Why You Should Still Protect Against COVID-19 Even If You've Never Been Infected

According to the CDC, less than half of all Americans have been infected with COVID-19 and carry antibodies against the virus (via Beckers Hospital Review). While a much higher percentage have been vaccinated, vaccination does not seem to be enough to stop infection or symptomatic disease from the Omicron variant. However, it still does a very good job protecting against severe illness and death, according to Medscape. With mask mandates and other COVID-19 related restrictions being lifted, the question remains: should those who have never been infected still take precautions?

Interestingly, scientists believe that some people do not catch COVID-19 upon exposure. A 2022 study published in the journal Nature Genetics showed genetics might be linked to greater immunity. But more research needs to be done to fully understand the genetic components. 

While it may seem logical to assume you can thwart infection if you've made it this far, experts suggest the eased mandates may provide more opportunity to become infected. For example, in the UK, where all COVID-19 restrictions have been lifted, cases are rising, particularly among older adults (via Reuters). Thus, U.S. health experts suggest we should continue to be on guard.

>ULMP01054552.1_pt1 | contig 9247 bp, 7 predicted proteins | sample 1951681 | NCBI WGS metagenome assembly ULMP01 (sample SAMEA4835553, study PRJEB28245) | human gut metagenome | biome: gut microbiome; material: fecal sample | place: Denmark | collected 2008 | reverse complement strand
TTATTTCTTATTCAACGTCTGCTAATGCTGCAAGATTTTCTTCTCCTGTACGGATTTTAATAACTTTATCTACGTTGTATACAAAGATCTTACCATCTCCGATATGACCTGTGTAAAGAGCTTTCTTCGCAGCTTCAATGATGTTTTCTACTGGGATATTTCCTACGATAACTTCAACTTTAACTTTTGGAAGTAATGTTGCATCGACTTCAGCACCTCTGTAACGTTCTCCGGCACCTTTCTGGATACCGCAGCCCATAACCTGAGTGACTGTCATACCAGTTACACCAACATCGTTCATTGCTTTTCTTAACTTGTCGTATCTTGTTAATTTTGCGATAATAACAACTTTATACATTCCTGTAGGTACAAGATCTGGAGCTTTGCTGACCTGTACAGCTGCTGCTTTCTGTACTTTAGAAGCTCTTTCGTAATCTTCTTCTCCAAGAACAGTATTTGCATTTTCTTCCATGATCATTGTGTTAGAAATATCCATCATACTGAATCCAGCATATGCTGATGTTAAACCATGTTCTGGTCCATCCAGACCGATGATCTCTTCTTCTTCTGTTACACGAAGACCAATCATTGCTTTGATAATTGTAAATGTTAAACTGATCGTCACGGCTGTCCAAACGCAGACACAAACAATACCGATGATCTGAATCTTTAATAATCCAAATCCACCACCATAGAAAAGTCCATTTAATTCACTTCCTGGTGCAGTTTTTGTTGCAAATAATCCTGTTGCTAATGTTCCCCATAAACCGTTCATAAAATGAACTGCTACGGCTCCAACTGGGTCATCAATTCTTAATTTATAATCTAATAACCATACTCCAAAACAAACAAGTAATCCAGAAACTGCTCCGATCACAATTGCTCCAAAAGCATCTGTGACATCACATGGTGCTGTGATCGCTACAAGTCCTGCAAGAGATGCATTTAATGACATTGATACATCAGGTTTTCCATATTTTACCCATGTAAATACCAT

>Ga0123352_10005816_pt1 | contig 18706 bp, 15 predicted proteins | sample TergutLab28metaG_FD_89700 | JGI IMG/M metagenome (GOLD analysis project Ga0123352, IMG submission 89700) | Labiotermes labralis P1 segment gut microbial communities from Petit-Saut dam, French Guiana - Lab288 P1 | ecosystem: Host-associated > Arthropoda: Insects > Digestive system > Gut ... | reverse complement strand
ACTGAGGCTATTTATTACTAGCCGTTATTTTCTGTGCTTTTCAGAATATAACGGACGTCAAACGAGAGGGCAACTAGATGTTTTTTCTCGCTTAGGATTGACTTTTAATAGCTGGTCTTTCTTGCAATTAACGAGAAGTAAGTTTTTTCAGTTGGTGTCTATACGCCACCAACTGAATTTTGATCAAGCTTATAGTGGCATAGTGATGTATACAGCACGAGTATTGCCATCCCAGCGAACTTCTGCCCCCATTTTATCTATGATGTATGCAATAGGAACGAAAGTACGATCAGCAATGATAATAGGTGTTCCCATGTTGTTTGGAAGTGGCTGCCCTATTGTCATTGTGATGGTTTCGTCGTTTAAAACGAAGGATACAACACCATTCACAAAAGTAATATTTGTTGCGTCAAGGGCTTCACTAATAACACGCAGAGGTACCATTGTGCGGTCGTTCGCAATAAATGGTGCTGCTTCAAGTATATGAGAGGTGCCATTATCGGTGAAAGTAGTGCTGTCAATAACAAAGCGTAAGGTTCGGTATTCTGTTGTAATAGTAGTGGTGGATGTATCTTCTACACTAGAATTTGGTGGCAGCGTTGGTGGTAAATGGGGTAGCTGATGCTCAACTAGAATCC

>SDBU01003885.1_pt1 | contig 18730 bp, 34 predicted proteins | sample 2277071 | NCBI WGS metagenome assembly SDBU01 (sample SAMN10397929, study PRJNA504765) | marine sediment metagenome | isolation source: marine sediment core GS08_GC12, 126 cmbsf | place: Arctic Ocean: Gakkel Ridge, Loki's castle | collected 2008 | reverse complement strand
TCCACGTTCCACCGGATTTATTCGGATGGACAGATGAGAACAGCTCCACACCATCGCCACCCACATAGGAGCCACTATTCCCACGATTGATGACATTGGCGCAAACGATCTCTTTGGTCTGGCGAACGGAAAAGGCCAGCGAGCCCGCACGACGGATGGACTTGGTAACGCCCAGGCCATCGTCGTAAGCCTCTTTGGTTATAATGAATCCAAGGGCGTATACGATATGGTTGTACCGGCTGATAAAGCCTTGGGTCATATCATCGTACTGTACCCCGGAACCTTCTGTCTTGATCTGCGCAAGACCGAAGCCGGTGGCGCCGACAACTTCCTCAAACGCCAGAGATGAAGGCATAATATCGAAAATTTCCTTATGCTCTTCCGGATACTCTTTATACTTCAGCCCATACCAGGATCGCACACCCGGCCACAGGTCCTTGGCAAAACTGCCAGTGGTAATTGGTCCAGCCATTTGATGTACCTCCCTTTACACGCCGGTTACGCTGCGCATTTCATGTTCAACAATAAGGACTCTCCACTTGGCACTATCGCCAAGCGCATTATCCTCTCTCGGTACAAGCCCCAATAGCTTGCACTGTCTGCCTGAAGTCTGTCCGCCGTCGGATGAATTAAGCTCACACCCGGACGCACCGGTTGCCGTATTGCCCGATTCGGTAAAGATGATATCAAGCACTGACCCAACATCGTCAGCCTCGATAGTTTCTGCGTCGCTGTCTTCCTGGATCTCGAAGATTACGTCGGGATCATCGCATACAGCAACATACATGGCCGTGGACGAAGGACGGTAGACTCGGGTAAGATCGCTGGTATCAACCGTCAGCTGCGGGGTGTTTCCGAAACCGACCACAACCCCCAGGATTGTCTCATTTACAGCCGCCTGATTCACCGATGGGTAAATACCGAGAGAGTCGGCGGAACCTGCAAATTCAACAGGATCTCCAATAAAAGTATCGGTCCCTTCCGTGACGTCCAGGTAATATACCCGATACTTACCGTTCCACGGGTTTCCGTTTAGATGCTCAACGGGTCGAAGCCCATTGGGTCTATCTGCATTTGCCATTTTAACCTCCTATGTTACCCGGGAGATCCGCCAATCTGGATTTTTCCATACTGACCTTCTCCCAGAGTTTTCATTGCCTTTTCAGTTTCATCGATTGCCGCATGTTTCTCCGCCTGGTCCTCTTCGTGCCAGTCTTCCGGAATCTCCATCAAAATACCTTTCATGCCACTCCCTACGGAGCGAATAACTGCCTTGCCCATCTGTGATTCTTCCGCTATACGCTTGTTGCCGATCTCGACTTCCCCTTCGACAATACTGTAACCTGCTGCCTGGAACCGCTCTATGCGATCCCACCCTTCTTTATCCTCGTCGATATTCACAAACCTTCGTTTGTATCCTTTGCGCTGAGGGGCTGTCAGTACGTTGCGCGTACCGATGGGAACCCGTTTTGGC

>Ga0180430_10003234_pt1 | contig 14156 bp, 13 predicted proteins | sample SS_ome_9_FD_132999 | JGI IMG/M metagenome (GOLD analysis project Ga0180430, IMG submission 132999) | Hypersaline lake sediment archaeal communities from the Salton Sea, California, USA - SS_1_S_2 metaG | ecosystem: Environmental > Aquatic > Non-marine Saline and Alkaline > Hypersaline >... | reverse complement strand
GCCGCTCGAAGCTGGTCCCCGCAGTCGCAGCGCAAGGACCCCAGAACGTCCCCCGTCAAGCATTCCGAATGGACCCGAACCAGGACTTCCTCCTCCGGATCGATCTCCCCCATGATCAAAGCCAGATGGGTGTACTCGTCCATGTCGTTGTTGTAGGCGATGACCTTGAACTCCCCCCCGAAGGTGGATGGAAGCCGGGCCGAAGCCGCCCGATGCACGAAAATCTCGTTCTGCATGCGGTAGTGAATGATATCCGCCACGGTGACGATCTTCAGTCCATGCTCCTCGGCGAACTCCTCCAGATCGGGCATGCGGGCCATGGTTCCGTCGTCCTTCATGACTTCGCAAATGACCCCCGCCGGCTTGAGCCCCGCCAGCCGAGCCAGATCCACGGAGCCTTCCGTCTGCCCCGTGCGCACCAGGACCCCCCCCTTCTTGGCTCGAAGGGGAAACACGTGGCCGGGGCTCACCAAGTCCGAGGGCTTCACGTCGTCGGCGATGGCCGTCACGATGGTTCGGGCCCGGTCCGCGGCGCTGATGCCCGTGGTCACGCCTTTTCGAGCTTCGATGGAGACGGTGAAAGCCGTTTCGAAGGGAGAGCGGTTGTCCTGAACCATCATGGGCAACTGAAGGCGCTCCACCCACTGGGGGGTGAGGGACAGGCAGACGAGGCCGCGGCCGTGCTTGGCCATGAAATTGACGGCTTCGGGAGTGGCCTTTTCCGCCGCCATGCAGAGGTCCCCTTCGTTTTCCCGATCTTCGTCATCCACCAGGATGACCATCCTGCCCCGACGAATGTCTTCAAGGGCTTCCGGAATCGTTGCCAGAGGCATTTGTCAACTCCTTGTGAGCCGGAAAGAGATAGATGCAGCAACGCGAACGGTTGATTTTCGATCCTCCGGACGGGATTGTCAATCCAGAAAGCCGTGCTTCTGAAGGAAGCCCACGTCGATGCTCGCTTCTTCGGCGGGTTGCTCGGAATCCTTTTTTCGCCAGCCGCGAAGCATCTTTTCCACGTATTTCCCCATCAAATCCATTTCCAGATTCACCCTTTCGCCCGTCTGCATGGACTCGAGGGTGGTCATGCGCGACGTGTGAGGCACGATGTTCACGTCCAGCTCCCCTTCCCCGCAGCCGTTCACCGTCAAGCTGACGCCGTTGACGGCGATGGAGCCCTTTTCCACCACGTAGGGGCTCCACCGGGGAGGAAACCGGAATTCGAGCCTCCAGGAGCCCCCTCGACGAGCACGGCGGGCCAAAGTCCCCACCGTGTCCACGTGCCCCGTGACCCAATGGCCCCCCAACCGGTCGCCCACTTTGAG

Why experts say the pandemic is not over yet

Earlier this week, Dr. Rochelle Walensky, the director of the CDC, appeared on 60 Minutes and gave some optimistic but cautious advice to the American public about how we are moving out of the acute phase of the pandemic. "You know I do think that we will get to a place with this disease where we live with a relatively low level all year long and that maybe we have some surges during respiratory virus season," she told 60 Minutes (per CBS News).

She also warned that  "curve balls" could be on the horizon at any time, which is why we must remain vigilant, according to CBS News. Recently, a subvariant of Omicron called BA.2 and dubbed the "stealth variant" has been spreading worldwide, with the CDC saying it now counts for over 10% of the COVID-19 cases in the U.S. (via U.S. News & World Report). Scientists are studying this new variant closely and have discovered reinfection is possible. Thus, it's important for those who have had COVID-19 as well as those who haven't to remain vigilant about protecting themselves.